I’ve often argued that the way we’re wired – culturally, psychologically, individually, etc. – is to work against the grain of acclimation. We’re brought up on the ideals of rugged individualism – at least, in the good ol’ United States of America, we are – and every fiber of our being responds favorably to this principle when its instructed properly. We strive to exceed, and – many times – we learn very young that the bulk of this accomplishment happens when we toil away in private, not with a group. It’s this pursuit of excellence that varies from person-to-person; while we might take comfort in knowing that others encounter many of the same obstacles we do, we nevertheless work toward distinguishing ourselves from the wider population-at-large when such opportunities present themselves.
Where this philosophy meets one of its greatest challenges is melding the ideas of faith with a congregation. Despite accepting a specific doctrine under which we worship, we’re still likely to find variances about what others ‘believe’ versus our own dogma. Though church brings us together, we’re still allowed to practice as we wish outside of its doors; and there’s no doubt been a wealth of controversies throughout the decades wherein followers of one doctrine acted contrary to the church’s expressed codes of behavior. Hell, even priests and preachers have been found guilty straying from the ‘Word of God’ on that front.
Drama loves a fallen warrior, and – for this reason – The Leech tries to capitalize first with judgment and then with laughs (or is that vice versa?) in this story of ‘Father David,’ a pious man who turns out to be vastly less so (or does he?) than he would have the dwindling membership of his small church on the edge of Nowhere U.S.A. believe. It’s yet one more theatrical swipe at those who try-and-fail to live up to expectations Hollywood would tell you haven’t been in vogue since the days of Moses … which is precisely why the film fails to live up to anything more than ‘one more theatrical swipe.’
From the film’s IMDB.com citation:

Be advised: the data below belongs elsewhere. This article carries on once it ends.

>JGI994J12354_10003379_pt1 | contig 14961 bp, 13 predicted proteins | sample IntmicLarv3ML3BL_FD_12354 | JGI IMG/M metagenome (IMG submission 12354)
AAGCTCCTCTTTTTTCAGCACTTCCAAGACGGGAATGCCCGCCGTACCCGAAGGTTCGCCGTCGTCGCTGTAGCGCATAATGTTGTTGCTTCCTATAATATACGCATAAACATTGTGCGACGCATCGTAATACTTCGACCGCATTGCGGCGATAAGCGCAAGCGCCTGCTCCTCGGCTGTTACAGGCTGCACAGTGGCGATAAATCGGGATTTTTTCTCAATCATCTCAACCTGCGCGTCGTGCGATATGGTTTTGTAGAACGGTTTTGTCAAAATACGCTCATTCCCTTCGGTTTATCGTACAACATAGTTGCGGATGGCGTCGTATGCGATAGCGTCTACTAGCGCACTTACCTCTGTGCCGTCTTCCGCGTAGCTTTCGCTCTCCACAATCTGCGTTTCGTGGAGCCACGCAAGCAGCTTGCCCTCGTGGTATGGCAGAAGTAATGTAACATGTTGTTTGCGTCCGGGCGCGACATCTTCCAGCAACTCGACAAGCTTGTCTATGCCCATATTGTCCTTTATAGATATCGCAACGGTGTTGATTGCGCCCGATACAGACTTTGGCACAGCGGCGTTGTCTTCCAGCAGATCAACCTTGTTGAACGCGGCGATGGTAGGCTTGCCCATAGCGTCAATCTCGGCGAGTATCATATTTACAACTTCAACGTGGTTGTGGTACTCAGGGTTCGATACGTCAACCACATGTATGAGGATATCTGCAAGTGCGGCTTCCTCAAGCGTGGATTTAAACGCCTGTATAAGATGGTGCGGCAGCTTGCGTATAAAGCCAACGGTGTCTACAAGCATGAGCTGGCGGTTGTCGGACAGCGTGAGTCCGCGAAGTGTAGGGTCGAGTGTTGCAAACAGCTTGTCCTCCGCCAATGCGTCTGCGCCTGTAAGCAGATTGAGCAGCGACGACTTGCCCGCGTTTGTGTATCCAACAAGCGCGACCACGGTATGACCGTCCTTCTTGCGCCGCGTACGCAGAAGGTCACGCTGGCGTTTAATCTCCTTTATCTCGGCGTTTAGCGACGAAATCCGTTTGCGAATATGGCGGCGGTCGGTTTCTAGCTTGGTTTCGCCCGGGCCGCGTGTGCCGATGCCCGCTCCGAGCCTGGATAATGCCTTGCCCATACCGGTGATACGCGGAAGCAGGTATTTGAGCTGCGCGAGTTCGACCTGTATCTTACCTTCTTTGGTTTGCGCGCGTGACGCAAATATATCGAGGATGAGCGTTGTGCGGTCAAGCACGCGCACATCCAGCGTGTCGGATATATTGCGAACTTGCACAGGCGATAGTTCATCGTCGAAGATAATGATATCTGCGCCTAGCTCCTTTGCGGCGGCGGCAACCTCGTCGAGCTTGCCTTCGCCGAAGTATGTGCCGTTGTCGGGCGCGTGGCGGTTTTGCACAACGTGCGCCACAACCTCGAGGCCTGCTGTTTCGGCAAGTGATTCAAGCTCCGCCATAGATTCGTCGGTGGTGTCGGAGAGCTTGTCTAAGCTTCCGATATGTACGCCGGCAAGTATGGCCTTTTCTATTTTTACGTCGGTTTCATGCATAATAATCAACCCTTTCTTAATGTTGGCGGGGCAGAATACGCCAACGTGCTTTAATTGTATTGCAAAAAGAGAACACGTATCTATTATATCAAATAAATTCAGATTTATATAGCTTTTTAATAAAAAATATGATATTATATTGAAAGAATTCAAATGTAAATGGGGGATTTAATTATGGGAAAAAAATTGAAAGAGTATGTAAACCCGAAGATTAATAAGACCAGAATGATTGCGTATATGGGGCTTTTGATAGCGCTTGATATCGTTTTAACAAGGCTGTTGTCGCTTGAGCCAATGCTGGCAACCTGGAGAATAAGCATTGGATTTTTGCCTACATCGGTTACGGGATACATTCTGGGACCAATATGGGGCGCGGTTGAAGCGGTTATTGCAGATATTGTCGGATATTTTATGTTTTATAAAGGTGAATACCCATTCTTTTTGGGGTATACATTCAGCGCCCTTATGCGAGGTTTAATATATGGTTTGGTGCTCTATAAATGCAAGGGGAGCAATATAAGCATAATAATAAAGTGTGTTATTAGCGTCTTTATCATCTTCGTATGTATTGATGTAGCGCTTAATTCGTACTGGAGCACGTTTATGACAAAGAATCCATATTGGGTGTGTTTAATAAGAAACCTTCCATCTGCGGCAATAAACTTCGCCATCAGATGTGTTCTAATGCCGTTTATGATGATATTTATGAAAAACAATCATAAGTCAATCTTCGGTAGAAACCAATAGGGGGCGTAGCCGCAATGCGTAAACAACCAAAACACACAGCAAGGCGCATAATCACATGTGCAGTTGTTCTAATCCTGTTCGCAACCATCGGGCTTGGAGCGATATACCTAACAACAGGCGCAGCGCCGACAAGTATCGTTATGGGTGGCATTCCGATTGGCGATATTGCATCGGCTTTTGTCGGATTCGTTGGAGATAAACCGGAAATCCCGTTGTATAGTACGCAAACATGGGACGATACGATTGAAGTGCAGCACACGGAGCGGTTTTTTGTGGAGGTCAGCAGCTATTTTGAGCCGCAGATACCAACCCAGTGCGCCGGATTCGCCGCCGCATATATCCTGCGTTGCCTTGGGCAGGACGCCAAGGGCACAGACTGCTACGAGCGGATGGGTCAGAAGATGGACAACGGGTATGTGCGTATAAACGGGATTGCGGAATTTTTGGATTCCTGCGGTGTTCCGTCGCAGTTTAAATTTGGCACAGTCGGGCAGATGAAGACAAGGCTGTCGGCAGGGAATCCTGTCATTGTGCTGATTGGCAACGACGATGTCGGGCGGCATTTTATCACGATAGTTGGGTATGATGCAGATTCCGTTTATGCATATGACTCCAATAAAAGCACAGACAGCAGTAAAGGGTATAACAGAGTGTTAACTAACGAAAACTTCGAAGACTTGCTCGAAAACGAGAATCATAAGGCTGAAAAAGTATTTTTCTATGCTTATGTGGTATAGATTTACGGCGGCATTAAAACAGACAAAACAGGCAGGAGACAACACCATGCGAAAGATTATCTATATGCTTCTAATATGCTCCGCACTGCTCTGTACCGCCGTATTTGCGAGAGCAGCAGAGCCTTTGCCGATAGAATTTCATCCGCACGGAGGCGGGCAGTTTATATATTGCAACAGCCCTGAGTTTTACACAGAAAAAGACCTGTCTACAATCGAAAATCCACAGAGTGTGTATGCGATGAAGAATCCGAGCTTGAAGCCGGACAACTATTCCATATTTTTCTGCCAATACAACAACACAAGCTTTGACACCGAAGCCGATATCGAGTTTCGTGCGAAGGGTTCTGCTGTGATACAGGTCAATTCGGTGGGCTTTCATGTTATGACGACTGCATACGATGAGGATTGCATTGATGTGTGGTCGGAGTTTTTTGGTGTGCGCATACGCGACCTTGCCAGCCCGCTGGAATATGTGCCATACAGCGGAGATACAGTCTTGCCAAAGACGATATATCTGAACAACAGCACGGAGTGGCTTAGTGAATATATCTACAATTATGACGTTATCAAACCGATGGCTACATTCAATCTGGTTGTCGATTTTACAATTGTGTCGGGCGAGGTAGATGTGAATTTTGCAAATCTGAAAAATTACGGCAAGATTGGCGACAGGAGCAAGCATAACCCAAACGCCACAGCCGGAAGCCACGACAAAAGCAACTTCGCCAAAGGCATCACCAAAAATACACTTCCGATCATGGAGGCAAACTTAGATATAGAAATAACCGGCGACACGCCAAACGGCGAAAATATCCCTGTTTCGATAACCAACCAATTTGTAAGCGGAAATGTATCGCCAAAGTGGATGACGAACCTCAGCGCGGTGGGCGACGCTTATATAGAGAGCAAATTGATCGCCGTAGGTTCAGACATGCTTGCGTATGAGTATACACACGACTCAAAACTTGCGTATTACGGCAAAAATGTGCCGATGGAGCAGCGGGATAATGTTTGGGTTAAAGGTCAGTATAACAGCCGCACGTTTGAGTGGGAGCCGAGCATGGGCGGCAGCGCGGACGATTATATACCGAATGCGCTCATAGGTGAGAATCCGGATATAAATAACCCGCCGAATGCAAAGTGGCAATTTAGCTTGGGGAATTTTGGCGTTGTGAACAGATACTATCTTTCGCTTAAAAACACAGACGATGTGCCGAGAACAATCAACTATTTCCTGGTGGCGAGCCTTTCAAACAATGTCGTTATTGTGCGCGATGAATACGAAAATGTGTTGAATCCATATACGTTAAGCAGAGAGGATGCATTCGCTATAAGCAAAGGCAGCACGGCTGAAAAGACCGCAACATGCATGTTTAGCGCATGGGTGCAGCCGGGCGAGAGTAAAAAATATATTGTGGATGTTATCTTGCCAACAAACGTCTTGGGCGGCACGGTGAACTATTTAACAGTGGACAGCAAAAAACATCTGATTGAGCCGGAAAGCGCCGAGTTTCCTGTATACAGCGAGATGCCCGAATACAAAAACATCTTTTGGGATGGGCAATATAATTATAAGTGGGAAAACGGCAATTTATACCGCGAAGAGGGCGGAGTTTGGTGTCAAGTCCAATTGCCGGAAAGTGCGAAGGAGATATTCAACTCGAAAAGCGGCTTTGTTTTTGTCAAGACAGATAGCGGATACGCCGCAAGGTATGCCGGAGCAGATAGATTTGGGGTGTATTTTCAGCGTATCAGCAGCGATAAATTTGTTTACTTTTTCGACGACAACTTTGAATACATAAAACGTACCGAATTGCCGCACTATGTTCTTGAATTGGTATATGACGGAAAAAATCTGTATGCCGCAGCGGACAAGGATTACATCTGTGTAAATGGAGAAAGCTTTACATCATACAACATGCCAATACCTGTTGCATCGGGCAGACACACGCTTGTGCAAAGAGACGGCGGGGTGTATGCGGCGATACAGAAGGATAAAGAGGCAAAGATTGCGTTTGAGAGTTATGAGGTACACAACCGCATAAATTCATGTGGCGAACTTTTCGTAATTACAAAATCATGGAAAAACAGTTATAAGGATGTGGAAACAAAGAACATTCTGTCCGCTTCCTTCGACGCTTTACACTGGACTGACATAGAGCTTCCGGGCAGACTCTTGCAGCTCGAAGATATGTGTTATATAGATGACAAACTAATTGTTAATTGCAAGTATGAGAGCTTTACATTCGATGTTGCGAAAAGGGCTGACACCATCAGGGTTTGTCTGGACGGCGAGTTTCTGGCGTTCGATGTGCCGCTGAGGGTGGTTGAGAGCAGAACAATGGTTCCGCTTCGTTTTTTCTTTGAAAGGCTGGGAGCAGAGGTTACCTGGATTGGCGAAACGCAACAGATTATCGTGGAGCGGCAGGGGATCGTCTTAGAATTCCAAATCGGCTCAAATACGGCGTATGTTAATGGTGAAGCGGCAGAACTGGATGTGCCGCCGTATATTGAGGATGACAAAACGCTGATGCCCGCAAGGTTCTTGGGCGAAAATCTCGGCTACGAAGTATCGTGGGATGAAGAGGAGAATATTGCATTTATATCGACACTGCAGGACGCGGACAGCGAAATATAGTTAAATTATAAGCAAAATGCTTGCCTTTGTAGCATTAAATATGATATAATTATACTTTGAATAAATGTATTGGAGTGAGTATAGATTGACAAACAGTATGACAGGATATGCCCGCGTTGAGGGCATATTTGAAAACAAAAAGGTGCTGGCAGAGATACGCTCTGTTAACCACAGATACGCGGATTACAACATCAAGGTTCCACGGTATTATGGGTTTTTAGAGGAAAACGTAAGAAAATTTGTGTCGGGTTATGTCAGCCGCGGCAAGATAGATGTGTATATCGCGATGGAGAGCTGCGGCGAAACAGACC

“A devout priest welcomes a struggling couple into his house at Christmas time. What begins as a simple act of kindness quickly becomes the ultimate test of faith once the sanctity of his home is jeopardized.”
The church has long been the target of some venomous storytelling, and – while I’ll reserve the judgment of whether that’s warranted or not to others – I’ll freely admit I’m rarely a fan of it. Occasionally, there’s a good bit of yarn woven into a compelling tapestry, but more often than not so much of it feels like our cultural betters getting up on their soapbox for ninety minutes of sermonizing. Frankly, I see much more of it as lazy and uninspired, especially given the fact that the entertainment industry has both produced and covered up on some rather obvious sex crimes of moguls like Harvey Weinstein, Roman Polanski, and even funnyman Bill Cosby.
Setting aside my bias, I’ll admit to the fact that – so far as performances go – The Leech does offer up two interesting portrayals that make its run-time move briskly: Graham Skipper is occasionally inspired as ‘Father David,’ and Jeremy Gardner is equally lascivious as ‘Terry,’ the architect of their depicted moral collapse … not that Terry’s fall was so great. Essentially, he’s the ultimate bohemian – not so much a man as he is a creature of the flesh – living a raucous lifestyle involving endless gratification, even when that means risking being caught in the act of masturbation while living under a pastor’s roof. From this clash of regimes, writer/director Eric Pennycoff squeezes out one scene after another laced with some uncomfortable laughs and loose comic proselytizing.